I observed Gabriel Stewart’s 90-minute class on September 15, 2016. Stewart, wearing a maroon polo shirt over a muscled upper body with dark slacks, is a 19 year veteran teacher* at Los Altos High School** (and baseball coach). In this lesson, he had set aside this period to give a 75-item multiple choice test on early 19th century political and social changes during the first half of the class and then do a practice Document-Based Question in the remaining 45 minutes. The AP course is geared to the spring exam. Stewart alerts students often during this class about the importance of being aware of time in answering questions and knowing basic knowledge of the period under study. The text for the course is American Pageant by Thomas Bailey and David Kennedy.
The furniture arrangement is five rows of desks facing the front white board and teacher’s desk in one corner. Bulletin boards are filled with newspaper articles, maps, announcements and photos. On one side of the room bulletin board sheets of paper carried previous AP classes’ records in passing the AP exam (getting a three or higher).
During the test, students filled in a Scantron sheet recording their answers to such questions as
9. John C. Calhoun’s “South Carolina Exposition” was an argument for:
b. Protective tariffs.
c. Majority rule.
d. States rights
23. As a cure for the panic of 1837, the Whigs recommended all of the following measures except:
a. Expanded bank credit
b. Higher tariffs
c. Subsidies for internal improvements
d. The “Divorce” bill.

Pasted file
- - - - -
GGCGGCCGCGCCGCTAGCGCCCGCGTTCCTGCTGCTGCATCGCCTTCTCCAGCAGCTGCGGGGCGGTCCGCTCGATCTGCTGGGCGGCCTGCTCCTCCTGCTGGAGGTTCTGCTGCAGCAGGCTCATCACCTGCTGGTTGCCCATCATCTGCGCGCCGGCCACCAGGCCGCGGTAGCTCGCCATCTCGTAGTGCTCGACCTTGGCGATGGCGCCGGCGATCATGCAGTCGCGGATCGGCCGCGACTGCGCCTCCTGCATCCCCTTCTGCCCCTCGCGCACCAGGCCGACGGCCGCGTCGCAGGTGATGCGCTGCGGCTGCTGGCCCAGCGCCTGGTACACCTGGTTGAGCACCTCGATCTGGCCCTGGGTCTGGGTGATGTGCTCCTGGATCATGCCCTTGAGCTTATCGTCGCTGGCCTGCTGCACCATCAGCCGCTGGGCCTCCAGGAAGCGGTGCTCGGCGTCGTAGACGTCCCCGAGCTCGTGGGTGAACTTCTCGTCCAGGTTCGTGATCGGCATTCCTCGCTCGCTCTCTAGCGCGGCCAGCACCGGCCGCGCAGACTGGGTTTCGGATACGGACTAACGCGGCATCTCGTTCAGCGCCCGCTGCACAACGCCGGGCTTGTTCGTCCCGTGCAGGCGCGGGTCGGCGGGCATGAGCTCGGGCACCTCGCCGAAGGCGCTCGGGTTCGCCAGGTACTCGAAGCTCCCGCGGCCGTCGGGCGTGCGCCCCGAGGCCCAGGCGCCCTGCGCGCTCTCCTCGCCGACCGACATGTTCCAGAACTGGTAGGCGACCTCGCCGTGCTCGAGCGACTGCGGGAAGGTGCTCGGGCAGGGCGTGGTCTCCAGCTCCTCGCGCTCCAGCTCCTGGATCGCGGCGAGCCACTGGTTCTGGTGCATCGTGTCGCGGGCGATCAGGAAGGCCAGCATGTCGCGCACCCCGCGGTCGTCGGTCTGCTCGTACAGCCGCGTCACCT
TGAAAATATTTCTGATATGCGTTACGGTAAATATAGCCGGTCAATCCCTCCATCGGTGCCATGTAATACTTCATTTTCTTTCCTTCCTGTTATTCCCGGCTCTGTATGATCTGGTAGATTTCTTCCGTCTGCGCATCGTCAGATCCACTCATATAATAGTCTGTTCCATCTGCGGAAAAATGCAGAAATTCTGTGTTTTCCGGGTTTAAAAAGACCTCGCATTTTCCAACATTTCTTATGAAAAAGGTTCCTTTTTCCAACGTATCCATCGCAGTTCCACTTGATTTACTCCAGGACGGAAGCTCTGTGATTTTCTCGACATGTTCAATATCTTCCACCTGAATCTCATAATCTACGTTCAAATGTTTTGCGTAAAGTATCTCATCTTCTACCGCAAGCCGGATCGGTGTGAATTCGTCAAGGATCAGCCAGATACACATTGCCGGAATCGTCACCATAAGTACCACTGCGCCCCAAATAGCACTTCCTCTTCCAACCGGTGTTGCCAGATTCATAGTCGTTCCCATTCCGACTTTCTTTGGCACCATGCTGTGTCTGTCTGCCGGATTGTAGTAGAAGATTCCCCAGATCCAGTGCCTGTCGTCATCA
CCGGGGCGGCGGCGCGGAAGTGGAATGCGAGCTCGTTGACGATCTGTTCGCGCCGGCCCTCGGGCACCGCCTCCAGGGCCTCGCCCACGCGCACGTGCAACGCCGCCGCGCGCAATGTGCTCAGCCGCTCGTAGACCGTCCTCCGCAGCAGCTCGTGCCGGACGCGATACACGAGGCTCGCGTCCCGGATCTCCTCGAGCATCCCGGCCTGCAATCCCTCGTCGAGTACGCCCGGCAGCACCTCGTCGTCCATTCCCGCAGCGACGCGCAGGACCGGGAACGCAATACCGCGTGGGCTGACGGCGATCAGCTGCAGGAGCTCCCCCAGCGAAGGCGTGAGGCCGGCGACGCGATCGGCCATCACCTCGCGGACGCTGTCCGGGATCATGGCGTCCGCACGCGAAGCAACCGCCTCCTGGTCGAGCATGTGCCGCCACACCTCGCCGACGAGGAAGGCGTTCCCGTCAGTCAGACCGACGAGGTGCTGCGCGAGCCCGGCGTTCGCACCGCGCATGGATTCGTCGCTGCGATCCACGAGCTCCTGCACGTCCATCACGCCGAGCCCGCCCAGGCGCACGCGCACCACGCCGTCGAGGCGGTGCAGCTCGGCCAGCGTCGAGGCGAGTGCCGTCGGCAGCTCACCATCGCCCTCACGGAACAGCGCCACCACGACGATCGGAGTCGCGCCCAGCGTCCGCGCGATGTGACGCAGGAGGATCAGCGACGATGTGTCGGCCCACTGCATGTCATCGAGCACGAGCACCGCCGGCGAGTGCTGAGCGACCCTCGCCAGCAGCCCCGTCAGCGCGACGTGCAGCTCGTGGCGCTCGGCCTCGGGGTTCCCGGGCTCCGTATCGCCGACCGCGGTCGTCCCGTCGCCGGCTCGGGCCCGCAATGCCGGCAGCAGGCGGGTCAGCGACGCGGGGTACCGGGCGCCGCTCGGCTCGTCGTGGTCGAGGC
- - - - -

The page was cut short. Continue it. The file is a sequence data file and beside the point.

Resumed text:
74. Most of the utopian communities in pre-1860s America held ______ as one of their founding ideals.
a. rugged individualism
d. opposition to communism
During the test, Stewart would walk around the room and from time to time tell the students how much time was remaining to finish the test. Early finishers turned in their filled-out Scantron forms and worked at their desks using their tablets and laptops, reading, etc.
After 45 minutes, Stewart asks for sheets from few remaining students. The student-produced video announcements come on the screen and for next five minutes those in the class are rapt and listening, laughing at the student anchor’s one-liners and funny events scheduled for the next week.
After the announcements Stewart asks students to take out their devices and go to the DBQ they will work on for the rest of the period. When he starts speaking there is a rising level of talk, and a few students say “shush” and the class quiet’s down.
There are six documents in this DBQ that the students are examining. The task is for the class to write an essay agreeing or disagreeing with the statement: “Reform movements in the United States sought to expand democratic ideals.”
Stewart directs the class to use the template that he has used with class before in analyzing each document and then begin writing “a coherent essay” about the six excerpts from primary sources.
The practice guide students use has the following directions:
For each DBQ document fill out the columns of the chart [see below]. Then write a thesis/introductory paragraph for the DBQ. After completing the first two tasks complete the chart by filling in your examples of outside information (the last row).
The three columns are labeled: Document, Context of Document, How will you use the document/outside info in your answer?
Below the three columns, the DBQ practice template leaves space for each student to write a thesis paragraph.
The documents for the students to analyze are quotes from leading figures in the various reforms in the early 19th century such as Charles Finney, Elizabeth Cady Stanton, Samuel Morse, William Garrison, a chart about growth of political parties in the first half of 19th century, and a contemporary political cartoon on the temperance movement .